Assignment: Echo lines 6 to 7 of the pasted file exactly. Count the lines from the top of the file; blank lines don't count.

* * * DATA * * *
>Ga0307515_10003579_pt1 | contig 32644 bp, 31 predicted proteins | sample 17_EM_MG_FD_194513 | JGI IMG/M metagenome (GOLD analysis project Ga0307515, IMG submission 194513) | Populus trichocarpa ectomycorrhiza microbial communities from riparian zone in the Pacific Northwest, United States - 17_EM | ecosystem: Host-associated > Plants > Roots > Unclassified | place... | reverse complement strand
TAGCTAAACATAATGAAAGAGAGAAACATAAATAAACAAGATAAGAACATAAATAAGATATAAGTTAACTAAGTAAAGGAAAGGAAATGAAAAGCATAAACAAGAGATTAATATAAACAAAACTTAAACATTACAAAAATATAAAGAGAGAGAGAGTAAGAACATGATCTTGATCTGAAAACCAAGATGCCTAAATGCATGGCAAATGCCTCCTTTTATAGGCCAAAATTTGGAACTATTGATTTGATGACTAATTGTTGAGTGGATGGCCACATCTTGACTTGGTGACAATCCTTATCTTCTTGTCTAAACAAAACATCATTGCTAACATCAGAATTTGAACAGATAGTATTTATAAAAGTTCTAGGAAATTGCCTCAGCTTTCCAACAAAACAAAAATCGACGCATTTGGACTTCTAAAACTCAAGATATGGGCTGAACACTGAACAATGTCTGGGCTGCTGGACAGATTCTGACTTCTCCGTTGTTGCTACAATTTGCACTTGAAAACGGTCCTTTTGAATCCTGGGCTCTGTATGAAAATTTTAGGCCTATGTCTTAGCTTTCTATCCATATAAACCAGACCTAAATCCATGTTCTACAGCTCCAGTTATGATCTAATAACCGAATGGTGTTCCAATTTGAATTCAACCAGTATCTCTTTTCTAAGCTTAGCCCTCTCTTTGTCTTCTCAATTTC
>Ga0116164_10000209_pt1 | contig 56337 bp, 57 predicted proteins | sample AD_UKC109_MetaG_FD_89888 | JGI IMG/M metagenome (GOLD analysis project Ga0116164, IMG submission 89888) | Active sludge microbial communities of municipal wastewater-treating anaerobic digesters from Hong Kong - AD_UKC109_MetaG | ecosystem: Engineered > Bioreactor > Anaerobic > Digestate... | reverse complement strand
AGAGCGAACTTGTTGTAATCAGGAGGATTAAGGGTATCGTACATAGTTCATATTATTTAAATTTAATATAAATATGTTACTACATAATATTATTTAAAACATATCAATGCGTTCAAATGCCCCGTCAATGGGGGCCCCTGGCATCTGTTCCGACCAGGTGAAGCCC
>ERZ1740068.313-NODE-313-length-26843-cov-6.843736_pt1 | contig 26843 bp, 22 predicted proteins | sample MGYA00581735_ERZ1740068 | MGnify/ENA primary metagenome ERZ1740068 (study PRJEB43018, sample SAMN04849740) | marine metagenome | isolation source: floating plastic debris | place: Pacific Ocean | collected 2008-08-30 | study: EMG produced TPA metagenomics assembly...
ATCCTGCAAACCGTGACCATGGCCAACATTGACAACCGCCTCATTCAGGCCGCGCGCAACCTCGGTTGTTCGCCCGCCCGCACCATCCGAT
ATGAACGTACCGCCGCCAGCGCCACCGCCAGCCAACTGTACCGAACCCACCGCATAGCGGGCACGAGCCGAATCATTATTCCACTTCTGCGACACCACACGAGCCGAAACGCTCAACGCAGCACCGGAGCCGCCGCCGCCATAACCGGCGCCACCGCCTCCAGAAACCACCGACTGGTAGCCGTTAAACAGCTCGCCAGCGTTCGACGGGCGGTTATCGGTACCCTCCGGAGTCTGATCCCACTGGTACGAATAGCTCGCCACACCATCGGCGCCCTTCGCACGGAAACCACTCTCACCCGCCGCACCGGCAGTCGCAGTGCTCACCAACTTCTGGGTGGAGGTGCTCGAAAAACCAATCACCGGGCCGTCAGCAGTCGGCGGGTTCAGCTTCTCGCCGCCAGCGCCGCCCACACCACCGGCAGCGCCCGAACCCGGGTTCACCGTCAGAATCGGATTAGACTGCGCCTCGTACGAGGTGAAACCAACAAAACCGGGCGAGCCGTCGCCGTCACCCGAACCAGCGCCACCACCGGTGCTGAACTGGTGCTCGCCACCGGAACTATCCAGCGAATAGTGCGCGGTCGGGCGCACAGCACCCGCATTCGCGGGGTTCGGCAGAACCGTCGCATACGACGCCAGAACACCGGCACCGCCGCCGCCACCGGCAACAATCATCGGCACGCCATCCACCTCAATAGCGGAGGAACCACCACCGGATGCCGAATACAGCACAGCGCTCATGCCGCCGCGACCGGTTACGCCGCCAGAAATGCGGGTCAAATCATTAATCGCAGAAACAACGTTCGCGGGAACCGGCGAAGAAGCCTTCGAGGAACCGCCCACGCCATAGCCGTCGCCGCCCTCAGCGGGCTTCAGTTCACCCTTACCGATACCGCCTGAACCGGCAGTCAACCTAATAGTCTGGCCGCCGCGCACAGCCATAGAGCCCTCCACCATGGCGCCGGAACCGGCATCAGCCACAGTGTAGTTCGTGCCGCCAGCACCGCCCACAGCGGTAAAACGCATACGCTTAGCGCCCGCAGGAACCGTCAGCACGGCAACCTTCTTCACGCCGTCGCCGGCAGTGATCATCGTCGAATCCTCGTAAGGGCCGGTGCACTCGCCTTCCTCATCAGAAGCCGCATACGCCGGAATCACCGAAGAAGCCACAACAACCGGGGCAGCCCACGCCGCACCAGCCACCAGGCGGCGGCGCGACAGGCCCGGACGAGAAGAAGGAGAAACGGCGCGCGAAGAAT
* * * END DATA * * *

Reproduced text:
ATCCTGCAAACCGTGACCATGGCCAACATTGACAACCGCCTCATTCAGGCCGCGCGCAACCTCGGTTGTTCGCCCGCCCGCACCATCCGAT
ATGAACGTACCGCCGCCAGCGCCACCGCCAGCCAACTGTACCGAACCCACCGCATAGCGGGCACGAGCCGAATCATTATTCCACTTCTGCGACACCACACGAGCCGAAACGCTCAACGCAGCACCGGAGCCGCCGCCGCCATAACCGGCGCCACCGCCTCCAGAAACCACCGACTGGTAGCCGTTAAACAGCTCGCCAGCGTTCGACGGGCGGTTATCGGTACCCTCCGGAGTCTGATCCCACTGGTACGAATAGCTCGCCACACCATCGGCGCCCTTCGCACGGAAACCACTCTCACCCGCCGCACCGGCAGTCGCAGTGCTCACCAACTTCTGGGTGGAGGTGCTCGAAAAACCAATCACCGGGCCGTCAGCAGTCGGCGGGTTCAGCTTCTCGCCGCCAGCGCCGCCCACACCACCGGCAGCGCCCGAACCCGGGTTCACCGTCAGAATCGGATTAGACTGCGCCTCGTACGAGGTGAAACCAACAAAACCGGGCGAGCCGTCGCCGTCACCCGAACCAGCGCCACCACCGGTGCTGAACTGGTGCTCGCCACCGGAACTATCCAGCGAATAGTGCGCGGTCGGGCGCACAGCACCCGCATTCGCGGGGTTCGGCAGAACCGTCGCATACGACGCCAGAACACCGGCACCGCCGCCGCCACCGGCAACAATCATCGGCACGCCATCCACCTCAATAGCGGAGGAACCACCACCGGATGCCGAATACAGCACAGCGCTCATGCCGCCGCGACCGGTTACGCCGCCAGAAATGCGGGTCAAATCATTAATCGCAGAAACAACGTTCGCGGGAACCGGCGAAGAAGCCTTCGAGGAACCGCCCACGCCATAGCCGTCGCCGCCCTCAGCGGGCTTCAGTTCACCCTTACCGATACCGCCTGAACCGGCAGTCAACCTAATAGTCTGGCCGCCGCGCACAGCCATAGAGCCCTCCACCATGGCGCCGGAACCGGCATCAGCCACAGTGTAGTTCGTGCCGCCAGCACCGCCCACAGCGGTAAAACGCATACGCTTAGCGCCCGCAGGAACCGTCAGCACGGCAACCTTCTTCACGCCGTCGCCGGCAGTGATCATCGTCGAATCCTCGTAAGGGCCGGTGCACTCGCCTTCCTCATCAGAAGCCGCATACGCCGGAATCACCGAAGAAGCCACAACAACCGGGGCAGCCCACGCCGCACCAGCCACCAGGCGGCGGCGCGACAGGCCCGGACGAGAAGAAGGAGAAACGGCGCGCGAAGAAT